By Nangayi Guyson – N’djamena – Chad government on Saturday denied allegations by Libyan rebels fighting the government of leader Muammar Gaddafi that Chadian officers were fighting alongside Gaddafi’s soldiers.
Chad foreign minister Moussa Faki Mahmat, addressing diplomatic envoys to the Central African state’s capital, said a report by the Libyan transitional national council and submitted to the UN Security Council that alleged Chadian army officers were in Libya was untrue.
“We want to formally deny those accusations and, as proof, the officers mentioned in the report are here present,” Mahmat said, pointing to nine soldiers seated in the room. Rebels say Gaddafi has brought in African mercenaries from countries such as Chad and Zimbabwe to help Libyan troops trying to put down the uprising against Gaddafi’s rule.
The minister said Chad had asked France to help monitor its border with Libya and allegations that thousands of Chadian fighters had crossed into Libya and that Gaddafi had moved a large consignment of gold into Chad were also not true.
“How could tonnes of gold belonging to Gaddafi be sent to Chad without anyone seeing them?” he asked.
On Saturday rebels said pro-Gaddafi forces fired mortars at residential areas in Misrata and that three people were killed in clashes in the coastal Libyan city. A rebel spokesperson, Gemal Salem, said forces loyal to the Libyan leader Muammar Gaddafi targeted a dairy factory and another that makes cooking oil.
It was not immediately possible to independently verify their allegations. “The (Gaddafi) forces are still firing mortars at residential areas. There are clashes in Tripoli Street. Three people were killed today and 25 wounded,” the spokesperson said.
“He wants to starve the people it seems, his forces targeted the dairy factory and the factory that produces cooking oil, in addition to this his forces shelled three bakeries …,” he said.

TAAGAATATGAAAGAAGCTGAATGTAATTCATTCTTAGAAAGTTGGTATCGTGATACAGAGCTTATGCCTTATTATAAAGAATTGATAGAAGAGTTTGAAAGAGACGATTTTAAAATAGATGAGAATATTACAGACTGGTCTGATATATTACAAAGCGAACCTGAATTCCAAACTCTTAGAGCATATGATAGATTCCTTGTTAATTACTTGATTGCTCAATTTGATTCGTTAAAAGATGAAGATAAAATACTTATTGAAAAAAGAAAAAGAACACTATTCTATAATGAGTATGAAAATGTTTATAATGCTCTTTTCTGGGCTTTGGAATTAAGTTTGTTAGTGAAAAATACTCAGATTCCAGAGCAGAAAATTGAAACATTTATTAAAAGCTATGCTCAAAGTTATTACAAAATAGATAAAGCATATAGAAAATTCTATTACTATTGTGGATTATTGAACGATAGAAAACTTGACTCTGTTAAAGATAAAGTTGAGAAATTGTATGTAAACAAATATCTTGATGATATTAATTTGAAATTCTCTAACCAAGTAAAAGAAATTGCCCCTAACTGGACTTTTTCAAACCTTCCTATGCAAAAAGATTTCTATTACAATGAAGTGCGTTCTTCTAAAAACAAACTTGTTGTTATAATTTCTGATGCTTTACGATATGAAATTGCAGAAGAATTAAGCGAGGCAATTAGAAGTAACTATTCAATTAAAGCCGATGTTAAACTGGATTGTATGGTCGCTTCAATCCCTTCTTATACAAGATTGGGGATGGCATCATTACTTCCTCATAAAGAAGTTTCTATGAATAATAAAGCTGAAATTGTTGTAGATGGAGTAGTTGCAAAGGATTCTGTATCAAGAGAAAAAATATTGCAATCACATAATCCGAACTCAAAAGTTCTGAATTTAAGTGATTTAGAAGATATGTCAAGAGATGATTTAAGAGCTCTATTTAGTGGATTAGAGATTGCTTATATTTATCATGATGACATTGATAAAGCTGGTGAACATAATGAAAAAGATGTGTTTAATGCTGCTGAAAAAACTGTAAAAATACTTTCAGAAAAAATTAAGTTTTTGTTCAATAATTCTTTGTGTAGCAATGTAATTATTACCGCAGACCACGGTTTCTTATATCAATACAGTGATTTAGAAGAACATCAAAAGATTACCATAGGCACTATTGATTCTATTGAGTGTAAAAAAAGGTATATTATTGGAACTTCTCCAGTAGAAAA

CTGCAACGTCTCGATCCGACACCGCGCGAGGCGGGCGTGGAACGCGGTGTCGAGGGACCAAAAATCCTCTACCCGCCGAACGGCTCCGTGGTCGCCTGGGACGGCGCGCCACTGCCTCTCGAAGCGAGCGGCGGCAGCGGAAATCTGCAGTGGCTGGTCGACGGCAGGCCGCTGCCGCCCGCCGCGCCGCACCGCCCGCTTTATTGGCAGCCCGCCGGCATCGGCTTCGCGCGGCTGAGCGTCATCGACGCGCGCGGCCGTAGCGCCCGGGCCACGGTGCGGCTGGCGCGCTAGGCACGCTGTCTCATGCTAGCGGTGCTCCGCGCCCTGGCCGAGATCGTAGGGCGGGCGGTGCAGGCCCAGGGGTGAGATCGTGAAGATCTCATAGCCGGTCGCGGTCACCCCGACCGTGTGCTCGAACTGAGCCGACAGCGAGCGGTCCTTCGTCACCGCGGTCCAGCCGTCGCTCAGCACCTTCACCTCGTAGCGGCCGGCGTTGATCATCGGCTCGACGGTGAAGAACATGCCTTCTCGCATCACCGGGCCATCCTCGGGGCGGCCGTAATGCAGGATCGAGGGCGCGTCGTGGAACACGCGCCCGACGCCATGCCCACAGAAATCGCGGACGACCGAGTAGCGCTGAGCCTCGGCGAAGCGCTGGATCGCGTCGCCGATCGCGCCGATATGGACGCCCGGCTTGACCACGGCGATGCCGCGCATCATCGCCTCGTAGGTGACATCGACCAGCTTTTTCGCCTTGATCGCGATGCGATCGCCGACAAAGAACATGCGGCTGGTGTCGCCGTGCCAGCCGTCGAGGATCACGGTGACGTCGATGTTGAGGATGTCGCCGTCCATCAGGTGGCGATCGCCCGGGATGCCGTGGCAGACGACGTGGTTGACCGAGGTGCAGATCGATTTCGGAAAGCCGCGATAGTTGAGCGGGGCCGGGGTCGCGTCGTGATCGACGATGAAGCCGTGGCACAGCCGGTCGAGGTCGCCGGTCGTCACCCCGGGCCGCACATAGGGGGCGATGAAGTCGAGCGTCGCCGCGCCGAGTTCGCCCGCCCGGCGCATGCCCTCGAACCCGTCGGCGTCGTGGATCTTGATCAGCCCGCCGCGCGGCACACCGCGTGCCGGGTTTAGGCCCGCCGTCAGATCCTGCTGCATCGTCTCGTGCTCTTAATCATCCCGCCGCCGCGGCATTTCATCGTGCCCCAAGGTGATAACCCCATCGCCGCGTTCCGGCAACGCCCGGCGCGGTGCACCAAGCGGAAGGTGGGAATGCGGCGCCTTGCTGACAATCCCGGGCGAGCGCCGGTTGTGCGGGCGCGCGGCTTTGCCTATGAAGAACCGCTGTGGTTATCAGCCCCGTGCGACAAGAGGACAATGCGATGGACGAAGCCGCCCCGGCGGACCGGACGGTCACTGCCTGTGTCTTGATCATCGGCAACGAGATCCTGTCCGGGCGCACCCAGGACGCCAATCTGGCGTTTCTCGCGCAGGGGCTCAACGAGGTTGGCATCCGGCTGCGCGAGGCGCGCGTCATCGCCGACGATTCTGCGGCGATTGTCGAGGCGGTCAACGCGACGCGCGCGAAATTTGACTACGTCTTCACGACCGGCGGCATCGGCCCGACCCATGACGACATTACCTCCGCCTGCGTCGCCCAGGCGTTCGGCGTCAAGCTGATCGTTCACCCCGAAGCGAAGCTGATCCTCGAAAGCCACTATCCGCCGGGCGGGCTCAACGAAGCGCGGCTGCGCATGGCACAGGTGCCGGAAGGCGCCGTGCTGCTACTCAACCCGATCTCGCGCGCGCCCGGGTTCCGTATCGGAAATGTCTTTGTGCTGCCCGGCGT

Humanitarian Aid needed
The UK is to hold “urgent talks” at the United Nations about the “dire” humanitarian crisis affecting residents in western Libya.
The rebel-held western town of Misrata has been under attack from Colonel Gaddafi’s forces for over five weeks.
On Sunday, six civilians were reported to have died and more have been injured in a barrage of rocket fire.
Prime Minister David Cameron said the UK would not invade and it was important to adhere to the UN mandate.
Opponents of Libyan leader Col Gaddafi also say at least 47 people were wounded when his forces shelled Misrata, on Sunday morning. Pro-government fighters are also said to have shelled Ajdabiya in the east.
UK International Development Secretary Andrew Mitchell will discuss plans to increase aid and medical supplies and ensure better access during a meeting at the UN in New York, on Monday.
The UK’s Department for International Development said: “Reports from within Libya indicate that the humanitarian situation in certain areas in western Libya, where international agencies have no access, is dire.”
It said approximately 300 civilians had been killed and a further 1,000 injured in Misrata since late February.
Agencies have said there are shortages of critical supplies and attacks targeted against civilians and medical facilities, preventing staff from working.
There is concern medical centres are operating at maximum capacity and some severely injured people cannot leave the city for treatment because of the fighting.
The UN is also said to be worried that there could be outbreaks of water-borne diseases.
DfID said the UK had supported a range of international organisations and British-funded relief items had already reached a number of areas, including Misrata.
But it added: “The continued violence and lack of access for humanitarian support is making conditions on the ground for civilians worse.”
Mr Mitchell said the humanitarian situation in Misrata was “of great concern”.
“It is vital that we continue to get help, such as food, water or medical supplies, through to people. Humanitarian agencies must be given free and unfettered access to Misrata and other areas affected by fighting,” he said.
Libya’s government, meanwhile, has denied a suggestion from Human Rights Watch that its forces are using cluster bombs, which are banned by more than 100 countries, in Misrata.